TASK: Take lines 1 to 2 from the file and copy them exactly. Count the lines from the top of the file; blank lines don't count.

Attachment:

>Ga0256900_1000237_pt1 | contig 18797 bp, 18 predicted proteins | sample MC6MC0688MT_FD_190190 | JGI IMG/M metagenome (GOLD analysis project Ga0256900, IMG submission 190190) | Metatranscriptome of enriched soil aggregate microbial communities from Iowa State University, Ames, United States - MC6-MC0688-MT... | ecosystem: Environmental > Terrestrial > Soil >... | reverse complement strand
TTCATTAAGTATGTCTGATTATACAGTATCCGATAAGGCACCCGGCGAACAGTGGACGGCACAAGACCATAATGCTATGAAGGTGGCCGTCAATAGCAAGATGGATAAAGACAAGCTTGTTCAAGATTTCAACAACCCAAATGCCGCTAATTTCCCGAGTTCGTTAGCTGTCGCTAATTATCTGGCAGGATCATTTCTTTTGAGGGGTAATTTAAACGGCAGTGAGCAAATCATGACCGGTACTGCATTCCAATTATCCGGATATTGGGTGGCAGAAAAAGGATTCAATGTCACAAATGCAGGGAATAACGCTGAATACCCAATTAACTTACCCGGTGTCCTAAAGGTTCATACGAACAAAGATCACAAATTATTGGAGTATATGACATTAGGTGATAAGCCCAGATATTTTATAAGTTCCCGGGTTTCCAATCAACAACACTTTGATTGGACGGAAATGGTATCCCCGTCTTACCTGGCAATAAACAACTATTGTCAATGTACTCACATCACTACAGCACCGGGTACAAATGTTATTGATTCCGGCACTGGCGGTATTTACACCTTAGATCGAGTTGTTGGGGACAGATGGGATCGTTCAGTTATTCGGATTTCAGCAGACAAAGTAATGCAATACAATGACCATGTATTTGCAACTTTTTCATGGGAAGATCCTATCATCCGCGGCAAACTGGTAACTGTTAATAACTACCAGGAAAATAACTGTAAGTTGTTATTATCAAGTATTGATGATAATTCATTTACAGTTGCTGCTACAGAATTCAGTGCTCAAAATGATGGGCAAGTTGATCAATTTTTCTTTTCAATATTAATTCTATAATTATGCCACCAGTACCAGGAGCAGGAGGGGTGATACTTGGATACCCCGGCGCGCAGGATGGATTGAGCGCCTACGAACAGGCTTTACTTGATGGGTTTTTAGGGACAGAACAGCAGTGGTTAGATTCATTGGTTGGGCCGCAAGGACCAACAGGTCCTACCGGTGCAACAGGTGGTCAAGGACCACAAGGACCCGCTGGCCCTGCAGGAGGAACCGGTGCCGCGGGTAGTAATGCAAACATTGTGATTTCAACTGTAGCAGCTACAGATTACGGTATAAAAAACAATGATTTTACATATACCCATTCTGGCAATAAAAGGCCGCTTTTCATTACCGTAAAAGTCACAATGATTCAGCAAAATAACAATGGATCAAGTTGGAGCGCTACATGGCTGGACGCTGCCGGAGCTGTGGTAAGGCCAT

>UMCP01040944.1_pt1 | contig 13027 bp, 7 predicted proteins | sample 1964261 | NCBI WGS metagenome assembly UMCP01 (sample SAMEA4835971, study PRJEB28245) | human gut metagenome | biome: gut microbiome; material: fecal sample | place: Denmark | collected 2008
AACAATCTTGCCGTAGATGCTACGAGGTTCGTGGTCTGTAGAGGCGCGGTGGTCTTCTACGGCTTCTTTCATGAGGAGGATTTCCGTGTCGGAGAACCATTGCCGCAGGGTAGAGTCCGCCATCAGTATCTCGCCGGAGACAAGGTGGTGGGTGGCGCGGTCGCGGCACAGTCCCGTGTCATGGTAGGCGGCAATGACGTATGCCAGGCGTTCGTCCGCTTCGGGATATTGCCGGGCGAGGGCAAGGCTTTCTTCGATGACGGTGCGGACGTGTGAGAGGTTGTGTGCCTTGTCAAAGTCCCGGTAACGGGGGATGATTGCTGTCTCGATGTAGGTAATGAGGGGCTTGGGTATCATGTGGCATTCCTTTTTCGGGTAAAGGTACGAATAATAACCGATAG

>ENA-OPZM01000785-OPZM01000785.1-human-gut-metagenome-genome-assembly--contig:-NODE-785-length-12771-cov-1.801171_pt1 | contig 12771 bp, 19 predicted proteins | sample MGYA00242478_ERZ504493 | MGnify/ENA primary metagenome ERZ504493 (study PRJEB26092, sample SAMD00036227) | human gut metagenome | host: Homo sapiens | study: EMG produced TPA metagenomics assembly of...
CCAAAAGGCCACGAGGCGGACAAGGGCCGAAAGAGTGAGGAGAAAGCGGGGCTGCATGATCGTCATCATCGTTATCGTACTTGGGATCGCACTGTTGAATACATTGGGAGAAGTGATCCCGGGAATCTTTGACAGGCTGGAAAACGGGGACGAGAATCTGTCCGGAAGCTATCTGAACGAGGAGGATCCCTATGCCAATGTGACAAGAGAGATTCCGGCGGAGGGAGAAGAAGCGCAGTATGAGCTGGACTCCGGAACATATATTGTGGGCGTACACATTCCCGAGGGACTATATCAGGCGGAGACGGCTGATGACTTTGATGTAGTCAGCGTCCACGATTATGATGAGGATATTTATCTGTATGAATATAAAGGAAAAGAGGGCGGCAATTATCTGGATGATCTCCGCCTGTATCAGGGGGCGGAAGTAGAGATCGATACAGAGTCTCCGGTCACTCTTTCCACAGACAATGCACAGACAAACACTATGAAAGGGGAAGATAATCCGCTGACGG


>Ga0256900_1000237_pt1 | contig 18797 bp, 18 predicted proteins | sample MC6MC0688MT_FD_190190 | JGI IMG/M metagenome (GOLD analysis project Ga0256900, IMG submission 190190) | Metatranscriptome of enriched soil aggregate microbial communities from Iowa State University, Ames, United States - MC6-MC0688-MT... | ecosystem: Environmental > Terrestrial > Soil >... | reverse complement strand
TTCATTAAGTATGTCTGATTATACAGTATCCGATAAGGCACCCGGCGAACAGTGGACGGCACAAGACCATAATGCTATGAAGGTGGCCGTCAATAGCAAGATGGATAAAGACAAGCTTGTTCAAGATTTCAACAACCCAAATGCCGCTAATTTCCCGAGTTCGTTAGCTGTCGCTAATTATCTGGCAGGATCATTTCTTTTGAGGGGTAATTTAAACGGCAGTGAGCAAATCATGACCGGTACTGCATTCCAATTATCCGGATATTGGGTGGCAGAAAAAGGATTCAATGTCACAAATGCAGGGAATAACGCTGAATACCCAATTAACTTACCCGGTGTCCTAAAGGTTCATACGAACAAAGATCACAAATTATTGGAGTATATGACATTAGGTGATAAGCCCAGATATTTTATAAGTTCCCGGGTTTCCAATCAACAACACTTTGATTGGACGGAAATGGTATCCCCGTCTTACCTGGCAATAAACAACTATTGTCAATGTACTCACATCACTACAGCACCGGGTACAAATGTTATTGATTCCGGCACTGGCGGTATTTACACCTTAGATCGAGTTGTTGGGGACAGATGGGATCGTTCAGTTATTCGGATTTCAGCAGACAAAGTAATGCAATACAATGACCATGTATTTGCAACTTTTTCATGGGAAGATCCTATCATCCGCGGCAAACTGGTAACTGTTAATAACTACCAGGAAAATAACTGTAAGTTGTTATTATCAAGTATTGATGATAATTCATTTACAGTTGCTGCTACAGAATTCAGTGCTCAAAATGATGGGCAAGTTGATCAATTTTTCTTTTCAATATTAATTCTATAATTATGCCACCAGTACCAGGAGCAGGAGGGGTGATACTTGGATACCCCGGCGCGCAGGATGGATTGAGCGCCTACGAACAGGCTTTACTTGATGGGTTTTTAGGGACAGAACAGCAGTGGTTAGATTCATTGGTTGGGCCGCAAGGACCAACAGGTCCTACCGGTGCAACAGGTGGTCAAGGACCACAAGGACCCGCTGGCCCTGCAGGAGGAACCGGTGCCGCGGGTAGTAATGCAAACATTGTGATTTCAACTGTAGCAGCTACAGATTACGGTATAAAAAACAATGATTTTACATATACCCATTCTGGCAATAAAAGGCCGCTTTTCATTACCGTAAAAGTCACAATGATTCAGCAAAATAACAATGGATCAAGTTGGAGCGCTACATGGCTGGACGCTGCCGGAGCTGTGGTAAGGCCAT